Frayed US-Turkish relations have raised sensitive questions: Should the United States remove the nuclear bombs it keeps at a Turkish air base?
AP

"I think this is a first — a country with US nuclear weapons stationed in it literally firing artillery at US forces," Jeffrey Lewis of the James Martin Center for Nonproliferation Studies wrote last week.

Mr Lewis was referencing several near misses experienced by withdrawing US troops, including a recent Turkish air strike which narrowly missed US troops.

So why does the US have nukes in a foreign country?

Turkey has long been a literal launchpad for the US's nuclear capability, most notably the PGM-19 Jupiter nuclear tipped missiles President John F Kennedy had to secretly withdraw from the country in the wake of the 1962 Cuban Missile Crisis.

As part of the secret US-Soviet agreement, President Kennedy pulled the aging missiles out of Turkey in exchange for the Soviets withdrawing their own from Cuba, defusing one of the tensest situations of the entire Cold War.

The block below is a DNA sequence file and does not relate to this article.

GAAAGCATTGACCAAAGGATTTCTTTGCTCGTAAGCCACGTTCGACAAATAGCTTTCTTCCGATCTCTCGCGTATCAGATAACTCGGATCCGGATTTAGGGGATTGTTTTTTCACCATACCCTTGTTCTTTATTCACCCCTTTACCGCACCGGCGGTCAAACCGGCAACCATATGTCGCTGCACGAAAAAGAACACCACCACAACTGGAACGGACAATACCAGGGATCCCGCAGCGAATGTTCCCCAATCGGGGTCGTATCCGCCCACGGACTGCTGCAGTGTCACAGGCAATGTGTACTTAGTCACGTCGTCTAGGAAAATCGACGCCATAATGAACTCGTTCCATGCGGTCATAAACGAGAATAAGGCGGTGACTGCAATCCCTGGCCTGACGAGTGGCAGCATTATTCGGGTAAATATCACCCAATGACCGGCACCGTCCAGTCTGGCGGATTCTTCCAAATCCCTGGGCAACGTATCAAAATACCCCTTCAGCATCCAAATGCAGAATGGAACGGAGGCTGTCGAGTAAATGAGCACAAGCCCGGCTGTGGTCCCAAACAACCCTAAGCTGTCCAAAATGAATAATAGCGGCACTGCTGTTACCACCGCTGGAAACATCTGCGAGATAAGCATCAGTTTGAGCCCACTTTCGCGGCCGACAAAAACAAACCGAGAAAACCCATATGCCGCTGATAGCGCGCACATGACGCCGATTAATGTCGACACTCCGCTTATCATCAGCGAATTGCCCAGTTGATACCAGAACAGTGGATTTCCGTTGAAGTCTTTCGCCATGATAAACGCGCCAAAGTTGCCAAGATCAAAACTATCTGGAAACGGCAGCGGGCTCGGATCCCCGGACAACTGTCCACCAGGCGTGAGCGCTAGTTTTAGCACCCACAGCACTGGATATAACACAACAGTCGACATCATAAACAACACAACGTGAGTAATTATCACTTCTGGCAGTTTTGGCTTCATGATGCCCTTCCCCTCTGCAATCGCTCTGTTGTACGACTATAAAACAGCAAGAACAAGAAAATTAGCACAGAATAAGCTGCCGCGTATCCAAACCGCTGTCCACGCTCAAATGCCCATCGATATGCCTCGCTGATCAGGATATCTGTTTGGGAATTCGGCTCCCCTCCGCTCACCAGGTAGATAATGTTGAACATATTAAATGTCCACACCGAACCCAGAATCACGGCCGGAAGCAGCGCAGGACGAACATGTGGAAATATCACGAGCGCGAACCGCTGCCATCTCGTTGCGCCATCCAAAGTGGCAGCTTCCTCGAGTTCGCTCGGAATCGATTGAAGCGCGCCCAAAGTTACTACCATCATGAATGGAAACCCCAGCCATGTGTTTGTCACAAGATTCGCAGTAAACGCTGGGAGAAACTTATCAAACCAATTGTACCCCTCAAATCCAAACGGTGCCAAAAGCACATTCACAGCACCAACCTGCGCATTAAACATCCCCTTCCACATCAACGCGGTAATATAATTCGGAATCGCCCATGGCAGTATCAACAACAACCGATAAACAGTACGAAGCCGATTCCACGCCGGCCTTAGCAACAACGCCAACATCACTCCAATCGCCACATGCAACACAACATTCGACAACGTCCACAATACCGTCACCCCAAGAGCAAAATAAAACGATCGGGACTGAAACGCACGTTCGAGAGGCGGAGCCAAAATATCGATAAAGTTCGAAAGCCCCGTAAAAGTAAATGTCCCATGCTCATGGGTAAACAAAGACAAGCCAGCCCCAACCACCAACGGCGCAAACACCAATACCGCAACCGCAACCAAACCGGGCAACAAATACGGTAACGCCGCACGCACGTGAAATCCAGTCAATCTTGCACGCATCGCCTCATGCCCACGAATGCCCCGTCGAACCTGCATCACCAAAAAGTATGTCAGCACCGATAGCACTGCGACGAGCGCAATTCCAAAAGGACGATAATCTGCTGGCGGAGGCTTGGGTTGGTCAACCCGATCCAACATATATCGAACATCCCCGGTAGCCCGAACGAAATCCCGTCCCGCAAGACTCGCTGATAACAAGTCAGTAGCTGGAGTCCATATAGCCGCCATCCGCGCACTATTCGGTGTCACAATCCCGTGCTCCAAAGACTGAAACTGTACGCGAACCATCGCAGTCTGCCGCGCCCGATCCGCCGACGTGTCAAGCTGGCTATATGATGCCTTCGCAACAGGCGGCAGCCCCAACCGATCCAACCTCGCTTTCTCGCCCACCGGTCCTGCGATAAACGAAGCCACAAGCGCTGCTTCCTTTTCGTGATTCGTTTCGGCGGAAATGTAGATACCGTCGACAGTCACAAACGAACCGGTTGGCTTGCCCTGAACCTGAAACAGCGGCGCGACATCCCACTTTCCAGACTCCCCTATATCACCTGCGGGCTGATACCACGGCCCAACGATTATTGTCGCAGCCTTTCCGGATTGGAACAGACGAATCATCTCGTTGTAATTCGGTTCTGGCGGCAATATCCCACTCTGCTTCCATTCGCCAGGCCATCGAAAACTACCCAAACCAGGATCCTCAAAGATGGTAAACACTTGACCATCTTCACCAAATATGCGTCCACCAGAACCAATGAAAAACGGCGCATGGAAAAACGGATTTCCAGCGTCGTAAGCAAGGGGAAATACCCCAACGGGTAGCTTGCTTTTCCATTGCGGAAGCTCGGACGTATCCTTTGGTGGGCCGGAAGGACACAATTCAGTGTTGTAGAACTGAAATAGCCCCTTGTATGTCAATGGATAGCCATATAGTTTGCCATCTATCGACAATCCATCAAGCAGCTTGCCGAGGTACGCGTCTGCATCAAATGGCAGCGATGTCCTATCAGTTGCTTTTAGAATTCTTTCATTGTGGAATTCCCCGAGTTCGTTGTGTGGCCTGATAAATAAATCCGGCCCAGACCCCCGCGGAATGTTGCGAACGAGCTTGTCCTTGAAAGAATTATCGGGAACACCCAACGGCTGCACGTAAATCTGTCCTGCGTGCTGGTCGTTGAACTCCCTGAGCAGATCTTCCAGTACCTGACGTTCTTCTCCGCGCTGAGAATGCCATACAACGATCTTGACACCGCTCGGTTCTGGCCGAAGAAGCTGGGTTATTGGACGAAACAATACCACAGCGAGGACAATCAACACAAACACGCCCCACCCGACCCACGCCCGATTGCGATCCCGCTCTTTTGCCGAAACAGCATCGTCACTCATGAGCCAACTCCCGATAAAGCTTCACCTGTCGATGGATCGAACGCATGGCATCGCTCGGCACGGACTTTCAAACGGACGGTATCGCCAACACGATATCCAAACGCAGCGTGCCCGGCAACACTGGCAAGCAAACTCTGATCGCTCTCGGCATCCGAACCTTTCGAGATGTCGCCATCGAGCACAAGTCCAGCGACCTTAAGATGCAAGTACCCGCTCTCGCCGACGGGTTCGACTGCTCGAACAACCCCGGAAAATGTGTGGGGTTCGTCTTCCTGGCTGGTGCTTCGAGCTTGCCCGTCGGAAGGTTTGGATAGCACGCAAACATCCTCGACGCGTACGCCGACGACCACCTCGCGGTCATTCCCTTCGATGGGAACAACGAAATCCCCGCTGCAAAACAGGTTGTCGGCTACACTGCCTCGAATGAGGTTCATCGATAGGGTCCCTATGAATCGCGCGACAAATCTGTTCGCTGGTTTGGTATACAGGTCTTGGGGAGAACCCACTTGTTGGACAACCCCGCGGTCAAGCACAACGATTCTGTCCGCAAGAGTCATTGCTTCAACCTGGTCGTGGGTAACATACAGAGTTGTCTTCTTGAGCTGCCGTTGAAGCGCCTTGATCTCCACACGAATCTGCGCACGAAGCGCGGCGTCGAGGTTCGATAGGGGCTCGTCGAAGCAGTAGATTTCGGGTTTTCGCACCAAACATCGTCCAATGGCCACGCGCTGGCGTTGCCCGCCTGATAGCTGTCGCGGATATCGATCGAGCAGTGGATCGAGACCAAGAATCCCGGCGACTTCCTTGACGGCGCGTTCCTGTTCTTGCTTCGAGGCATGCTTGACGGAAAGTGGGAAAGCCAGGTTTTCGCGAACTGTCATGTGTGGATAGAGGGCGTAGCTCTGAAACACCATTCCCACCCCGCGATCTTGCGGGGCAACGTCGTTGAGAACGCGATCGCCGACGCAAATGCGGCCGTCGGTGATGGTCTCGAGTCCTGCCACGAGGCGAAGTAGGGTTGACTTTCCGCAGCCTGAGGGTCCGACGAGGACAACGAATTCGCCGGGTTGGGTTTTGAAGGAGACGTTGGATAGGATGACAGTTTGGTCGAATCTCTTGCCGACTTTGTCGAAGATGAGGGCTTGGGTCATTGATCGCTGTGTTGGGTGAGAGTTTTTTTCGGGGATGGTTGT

John F Kennedy making a speech pulled nuclear weapons out of Turkey during the Cuban Missile Crisis.
John F Kennedy making a speech pulled nuclear weapons out of Turkey during the Cuban Missile Crisis.
Getty Images

Incirlik, a joint US-Turkish base, was established in the 1950s and effectively gave the US the ability to deploy nuclear weapons against the Red Army if the Soviets did ever attempt a conventional attack through Europe. Most recently it played a key part in the US air attacks on IS in Syria.

The US has never openly admitted to storing nuclear weapons on the base, but it is effectively an open secret. 

While nuclear weapons served a battlefield purpose, their real worth was – and still is - political, according to University of Queensland's Dr Sarah Percy.

Soviet soldiers in action in Afghanistan in 1988. For much of the Cold War, the Red Army was the largest conventional army in the world.
Soviet soldiers in action in Afghanistan in 1988. For much of the Cold War, the Red Army was the largest conventional army in the world.
ESTATE OF ALEXANDER SEKRETAREV

"It's partially an alliance reassurance, to show Turkey that is has an ally in the USA… and it’s partially a holdover from that Cold War school of thinking," the professor, who specialises in the Cold War for the university’s school of political science and international studies, told SBS News.

"Providing a reassurance that if something happens to that country, the US will honour its alliance is very important.